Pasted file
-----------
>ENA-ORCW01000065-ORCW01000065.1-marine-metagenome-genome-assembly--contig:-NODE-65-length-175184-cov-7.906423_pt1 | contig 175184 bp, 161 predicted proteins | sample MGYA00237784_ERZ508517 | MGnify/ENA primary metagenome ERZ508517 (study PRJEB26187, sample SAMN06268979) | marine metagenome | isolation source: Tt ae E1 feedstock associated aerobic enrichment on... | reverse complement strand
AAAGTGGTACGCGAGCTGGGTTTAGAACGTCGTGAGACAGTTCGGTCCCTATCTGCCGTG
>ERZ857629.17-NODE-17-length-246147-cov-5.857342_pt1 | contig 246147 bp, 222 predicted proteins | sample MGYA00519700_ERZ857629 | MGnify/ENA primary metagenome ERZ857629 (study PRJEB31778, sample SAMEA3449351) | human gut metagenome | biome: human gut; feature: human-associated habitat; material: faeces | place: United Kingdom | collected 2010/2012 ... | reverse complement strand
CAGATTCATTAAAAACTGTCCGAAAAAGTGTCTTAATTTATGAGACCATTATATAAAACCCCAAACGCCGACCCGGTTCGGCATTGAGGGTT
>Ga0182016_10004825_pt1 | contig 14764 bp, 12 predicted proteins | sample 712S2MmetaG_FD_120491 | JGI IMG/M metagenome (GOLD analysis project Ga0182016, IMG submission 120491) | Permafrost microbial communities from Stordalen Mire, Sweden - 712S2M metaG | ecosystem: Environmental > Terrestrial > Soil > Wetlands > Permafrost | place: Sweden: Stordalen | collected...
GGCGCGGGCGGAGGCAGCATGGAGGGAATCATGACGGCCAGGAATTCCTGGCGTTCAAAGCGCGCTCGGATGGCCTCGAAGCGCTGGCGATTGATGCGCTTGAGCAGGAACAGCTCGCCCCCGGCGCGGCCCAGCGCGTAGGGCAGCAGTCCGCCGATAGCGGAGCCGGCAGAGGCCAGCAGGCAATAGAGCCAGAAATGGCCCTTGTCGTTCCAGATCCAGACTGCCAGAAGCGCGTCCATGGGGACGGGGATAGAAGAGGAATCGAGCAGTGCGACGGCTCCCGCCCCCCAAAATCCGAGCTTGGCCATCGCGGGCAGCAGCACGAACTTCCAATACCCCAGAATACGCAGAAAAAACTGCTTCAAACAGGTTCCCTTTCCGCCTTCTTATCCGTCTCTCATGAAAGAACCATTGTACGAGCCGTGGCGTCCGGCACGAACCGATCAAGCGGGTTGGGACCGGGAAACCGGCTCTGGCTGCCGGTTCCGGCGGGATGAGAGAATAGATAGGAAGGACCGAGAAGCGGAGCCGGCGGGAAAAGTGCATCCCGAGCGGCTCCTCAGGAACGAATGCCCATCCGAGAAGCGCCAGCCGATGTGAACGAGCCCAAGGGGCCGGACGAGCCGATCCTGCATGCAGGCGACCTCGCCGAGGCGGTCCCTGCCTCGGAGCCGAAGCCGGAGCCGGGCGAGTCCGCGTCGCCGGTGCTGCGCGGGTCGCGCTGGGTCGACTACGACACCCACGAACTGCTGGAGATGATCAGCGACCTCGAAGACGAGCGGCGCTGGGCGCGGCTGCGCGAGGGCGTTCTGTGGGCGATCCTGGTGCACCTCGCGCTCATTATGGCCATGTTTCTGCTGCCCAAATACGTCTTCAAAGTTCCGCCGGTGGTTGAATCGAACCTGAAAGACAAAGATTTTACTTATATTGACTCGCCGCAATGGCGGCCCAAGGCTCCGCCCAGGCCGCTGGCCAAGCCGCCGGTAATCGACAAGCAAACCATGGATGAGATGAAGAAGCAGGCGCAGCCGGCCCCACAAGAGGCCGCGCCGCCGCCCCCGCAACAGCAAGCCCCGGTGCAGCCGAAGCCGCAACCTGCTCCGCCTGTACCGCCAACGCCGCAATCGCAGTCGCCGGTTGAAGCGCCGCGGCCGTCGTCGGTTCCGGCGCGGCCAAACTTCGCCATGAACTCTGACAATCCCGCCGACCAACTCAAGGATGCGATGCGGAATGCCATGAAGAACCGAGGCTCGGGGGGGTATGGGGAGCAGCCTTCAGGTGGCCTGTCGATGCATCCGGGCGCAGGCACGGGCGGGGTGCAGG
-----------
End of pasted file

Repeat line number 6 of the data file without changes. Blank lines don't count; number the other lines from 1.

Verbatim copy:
GGCGCGGGCGGAGGCAGCATGGAGGGAATCATGACGGCCAGGAATTCCTGGCGTTCAAAGCGCGCTCGGATGGCCTCGAAGCGCTGGCGATTGATGCGCTTGAGCAGGAACAGCTCGCCCCCGGCGCGGCCCAGCGCGTAGGGCAGCAGTCCGCCGATAGCGGAGCCGGCAGAGGCCAGCAGGCAATAGAGCCAGAAATGGCCCTTGTCGTTCCAGATCCAGACTGCCAGAAGCGCGTCCATGGGGACGGGGATAGAAGAGGAATCGAGCAGTGCGACGGCTCCCGCCCCCCAAAATCCGAGCTTGGCCATCGCGGGCAGCAGCACGAACTTCCAATACCCCAGAATACGCAGAAAAAACTGCTTCAAACAGGTTCCCTTTCCGCCTTCTTATCCGTCTCTCATGAAAGAACCATTGTACGAGCCGTGGCGTCCGGCACGAACCGATCAAGCGGGTTGGGACCGGGAAACCGGCTCTGGCTGCCGGTTCCGGCGGGATGAGAGAATAGATAGGAAGGACCGAGAAGCGGAGCCGGCGGGAAAAGTGCATCCCGAGCGGCTCCTCAGGAACGAATGCCCATCCGAGAAGCGCCAGCCGATGTGAACGAGCCCAAGGGGCCGGACGAGCCGATCCTGCATGCAGGCGACCTCGCCGAGGCGGTCCCTGCCTCGGAGCCGAAGCCGGAGCCGGGCGAGTCCGCGTCGCCGGTGCTGCGCGGGTCGCGCTGGGTCGACTACGACACCCACGAACTGCTGGAGATGATCAGCGACCTCGAAGACGAGCGGCGCTGGGCGCGGCTGCGCGAGGGCGTTCTGTGGGCGATCCTGGTGCACCTCGCGCTCATTATGGCCATGTTTCTGCTGCCCAAATACGTCTTCAAAGTTCCGCCGGTGGTTGAATCGAACCTGAAAGACAAAGATTTTACTTATATTGACTCGCCGCAATGGCGGCCCAAGGCTCCGCCCAGGCCGCTGGCCAAGCCGCCGGTAATCGACAAGCAAACCATGGATGAGATGAAGAAGCAGGCGCAGCCGGCCCCACAAGAGGCCGCGCCGCCGCCCCCGCAACAGCAAGCCCCGGTGCAGCCGAAGCCGCAACCTGCTCCGCCTGTACCGCCAACGCCGCAATCGCAGTCGCCGGTTGAAGCGCCGCGGCCGTCGTCGGTTCCGGCGCGGCCAAACTTCGCCATGAACTCTGACAATCCCGCCGACCAACTCAAGGATGCGATGCGGAATGCCATGAAGAACCGAGGCTCGGGGGGGTATGGGGAGCAGCCTTCAGGTGGCCTGTCGATGCATCCGGGCGCAGGCACGGGCGGGGTGCAGG